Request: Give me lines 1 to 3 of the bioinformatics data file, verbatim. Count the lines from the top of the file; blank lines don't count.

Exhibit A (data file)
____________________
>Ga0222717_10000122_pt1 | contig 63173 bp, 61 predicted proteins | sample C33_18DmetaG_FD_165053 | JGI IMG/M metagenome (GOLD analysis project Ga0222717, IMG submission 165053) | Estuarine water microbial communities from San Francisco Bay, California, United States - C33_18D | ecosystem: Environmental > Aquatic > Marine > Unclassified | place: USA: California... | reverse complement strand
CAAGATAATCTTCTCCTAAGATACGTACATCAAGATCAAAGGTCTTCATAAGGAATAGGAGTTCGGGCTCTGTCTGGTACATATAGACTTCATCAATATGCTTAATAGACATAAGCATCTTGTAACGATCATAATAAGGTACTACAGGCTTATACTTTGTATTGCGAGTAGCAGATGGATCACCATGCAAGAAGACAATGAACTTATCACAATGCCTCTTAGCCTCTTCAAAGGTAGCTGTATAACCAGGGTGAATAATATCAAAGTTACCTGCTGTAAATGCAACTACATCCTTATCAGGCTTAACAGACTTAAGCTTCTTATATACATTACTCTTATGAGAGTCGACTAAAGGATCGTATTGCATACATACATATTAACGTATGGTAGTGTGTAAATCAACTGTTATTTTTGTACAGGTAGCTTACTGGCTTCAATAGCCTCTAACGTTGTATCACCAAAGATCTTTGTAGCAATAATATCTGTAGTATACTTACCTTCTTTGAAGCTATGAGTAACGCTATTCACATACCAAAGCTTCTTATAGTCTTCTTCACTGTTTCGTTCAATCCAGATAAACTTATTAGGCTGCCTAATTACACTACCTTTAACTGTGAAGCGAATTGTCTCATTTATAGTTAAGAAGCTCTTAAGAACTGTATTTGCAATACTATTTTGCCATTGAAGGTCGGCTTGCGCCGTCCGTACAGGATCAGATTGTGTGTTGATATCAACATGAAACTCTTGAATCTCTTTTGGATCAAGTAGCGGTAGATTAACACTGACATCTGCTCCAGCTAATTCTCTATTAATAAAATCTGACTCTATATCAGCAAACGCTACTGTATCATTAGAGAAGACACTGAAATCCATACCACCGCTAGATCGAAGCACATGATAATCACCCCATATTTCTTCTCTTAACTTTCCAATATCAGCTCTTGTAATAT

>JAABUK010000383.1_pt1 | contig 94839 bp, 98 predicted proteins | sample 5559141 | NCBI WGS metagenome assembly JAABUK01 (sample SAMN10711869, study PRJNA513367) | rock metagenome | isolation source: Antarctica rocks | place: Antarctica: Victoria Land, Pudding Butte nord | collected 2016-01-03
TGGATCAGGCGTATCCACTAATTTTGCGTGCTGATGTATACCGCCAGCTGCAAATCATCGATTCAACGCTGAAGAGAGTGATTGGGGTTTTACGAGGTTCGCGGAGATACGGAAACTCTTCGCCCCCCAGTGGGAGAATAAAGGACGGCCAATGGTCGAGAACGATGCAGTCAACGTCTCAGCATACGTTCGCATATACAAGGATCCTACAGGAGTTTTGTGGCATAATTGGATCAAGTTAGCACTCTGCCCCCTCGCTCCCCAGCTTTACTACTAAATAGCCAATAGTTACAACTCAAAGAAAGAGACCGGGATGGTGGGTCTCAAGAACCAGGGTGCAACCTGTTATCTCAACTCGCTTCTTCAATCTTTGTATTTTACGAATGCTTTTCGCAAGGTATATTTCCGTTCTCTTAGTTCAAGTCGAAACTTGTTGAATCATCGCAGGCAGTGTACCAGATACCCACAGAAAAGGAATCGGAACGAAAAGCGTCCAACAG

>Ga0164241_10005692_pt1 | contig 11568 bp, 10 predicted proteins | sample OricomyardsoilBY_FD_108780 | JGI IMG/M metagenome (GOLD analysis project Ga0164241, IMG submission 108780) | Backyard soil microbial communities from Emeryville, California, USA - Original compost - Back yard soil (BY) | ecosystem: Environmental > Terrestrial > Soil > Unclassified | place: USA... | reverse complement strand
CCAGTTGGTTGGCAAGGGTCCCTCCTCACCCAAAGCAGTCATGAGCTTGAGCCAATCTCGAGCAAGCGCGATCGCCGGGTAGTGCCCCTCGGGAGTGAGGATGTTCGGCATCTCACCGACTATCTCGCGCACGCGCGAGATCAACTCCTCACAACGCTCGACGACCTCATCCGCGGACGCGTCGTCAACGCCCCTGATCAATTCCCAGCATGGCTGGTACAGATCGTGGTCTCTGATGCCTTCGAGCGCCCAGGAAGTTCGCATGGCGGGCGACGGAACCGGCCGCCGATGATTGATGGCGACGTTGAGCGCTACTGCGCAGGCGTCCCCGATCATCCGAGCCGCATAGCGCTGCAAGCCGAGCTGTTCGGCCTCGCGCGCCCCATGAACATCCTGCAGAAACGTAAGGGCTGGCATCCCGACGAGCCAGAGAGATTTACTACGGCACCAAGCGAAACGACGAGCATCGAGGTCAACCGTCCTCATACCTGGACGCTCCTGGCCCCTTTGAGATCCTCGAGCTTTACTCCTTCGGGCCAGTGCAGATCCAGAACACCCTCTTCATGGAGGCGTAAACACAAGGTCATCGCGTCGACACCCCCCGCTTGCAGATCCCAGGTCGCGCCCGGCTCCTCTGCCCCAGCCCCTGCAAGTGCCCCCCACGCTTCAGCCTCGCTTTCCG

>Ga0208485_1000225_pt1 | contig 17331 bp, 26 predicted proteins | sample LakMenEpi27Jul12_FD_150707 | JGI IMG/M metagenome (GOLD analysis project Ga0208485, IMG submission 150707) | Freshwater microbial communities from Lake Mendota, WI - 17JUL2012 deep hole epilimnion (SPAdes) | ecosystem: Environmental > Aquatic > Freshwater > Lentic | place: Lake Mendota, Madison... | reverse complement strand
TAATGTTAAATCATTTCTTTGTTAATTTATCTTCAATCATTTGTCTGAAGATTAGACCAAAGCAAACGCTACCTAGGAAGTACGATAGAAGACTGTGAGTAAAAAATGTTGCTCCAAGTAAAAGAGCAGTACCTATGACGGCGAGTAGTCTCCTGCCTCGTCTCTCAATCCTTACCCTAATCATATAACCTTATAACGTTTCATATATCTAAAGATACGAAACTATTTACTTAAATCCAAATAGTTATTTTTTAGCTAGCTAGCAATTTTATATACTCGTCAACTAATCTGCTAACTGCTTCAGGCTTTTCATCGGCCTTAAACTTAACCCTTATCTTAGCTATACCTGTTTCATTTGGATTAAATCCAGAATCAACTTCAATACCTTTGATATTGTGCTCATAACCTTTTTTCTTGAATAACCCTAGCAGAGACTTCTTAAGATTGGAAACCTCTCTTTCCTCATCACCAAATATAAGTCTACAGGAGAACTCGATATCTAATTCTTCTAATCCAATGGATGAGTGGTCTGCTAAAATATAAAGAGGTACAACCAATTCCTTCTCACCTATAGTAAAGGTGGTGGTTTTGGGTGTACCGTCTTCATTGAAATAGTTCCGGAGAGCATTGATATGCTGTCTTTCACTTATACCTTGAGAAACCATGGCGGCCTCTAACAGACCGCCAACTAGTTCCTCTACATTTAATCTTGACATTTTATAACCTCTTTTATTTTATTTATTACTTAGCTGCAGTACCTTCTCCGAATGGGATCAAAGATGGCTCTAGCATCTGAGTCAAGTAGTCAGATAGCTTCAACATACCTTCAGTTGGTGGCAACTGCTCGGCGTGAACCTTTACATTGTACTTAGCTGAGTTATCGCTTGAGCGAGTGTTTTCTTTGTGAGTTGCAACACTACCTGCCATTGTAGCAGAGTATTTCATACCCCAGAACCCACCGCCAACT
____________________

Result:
>Ga0222717_10000122_pt1 | contig 63173 bp, 61 predicted proteins | sample C33_18DmetaG_FD_165053 | JGI IMG/M metagenome (GOLD analysis project Ga0222717, IMG submission 165053) | Estuarine water microbial communities from San Francisco Bay, California, United States - C33_18D | ecosystem: Environmental > Aquatic > Marine > Unclassified | place: USA: California... | reverse complement strand
CAAGATAATCTTCTCCTAAGATACGTACATCAAGATCAAAGGTCTTCATAAGGAATAGGAGTTCGGGCTCTGTCTGGTACATATAGACTTCATCAATATGCTTAATAGACATAAGCATCTTGTAACGATCATAATAAGGTACTACAGGCTTATACTTTGTATTGCGAGTAGCAGATGGATCACCATGCAAGAAGACAATGAACTTATCACAATGCCTCTTAGCCTCTTCAAAGGTAGCTGTATAACCAGGGTGAATAATATCAAAGTTACCTGCTGTAAATGCAACTACATCCTTATCAGGCTTAACAGACTTAAGCTTCTTATATACATTACTCTTATGAGAGTCGACTAAAGGATCGTATTGCATACATACATATTAACGTATGGTAGTGTGTAAATCAACTGTTATTTTTGTACAGGTAGCTTACTGGCTTCAATAGCCTCTAACGTTGTATCACCAAAGATCTTTGTAGCAATAATATCTGTAGTATACTTACCTTCTTTGAAGCTATGAGTAACGCTATTCACATACCAAAGCTTCTTATAGTCTTCTTCACTGTTTCGTTCAATCCAGATAAACTTATTAGGCTGCCTAATTACACTACCTTTAACTGTGAAGCGAATTGTCTCATTTATAGTTAAGAAGCTCTTAAGAACTGTATTTGCAATACTATTTTGCCATTGAAGGTCGGCTTGCGCCGTCCGTACAGGATCAGATTGTGTGTTGATATCAACATGAAACTCTTGAATCTCTTTTGGATCAAGTAGCGGTAGATTAACACTGACATCTGCTCCAGCTAATTCTCTATTAATAAAATCTGACTCTATATCAGCAAACGCTACTGTATCATTAGAGAAGACACTGAAATCCATACCACCGCTAGATCGAAGCACATGATAATCACCCCATATTTCTTCTCTTAACTTTCCAATATCAGCTCTTGTAATAT

>JAABUK010000383.1_pt1 | contig 94839 bp, 98 predicted proteins | sample 5559141 | NCBI WGS metagenome assembly JAABUK01 (sample SAMN10711869, study PRJNA513367) | rock metagenome | isolation source: Antarctica rocks | place: Antarctica: Victoria Land, Pudding Butte nord | collected 2016-01-03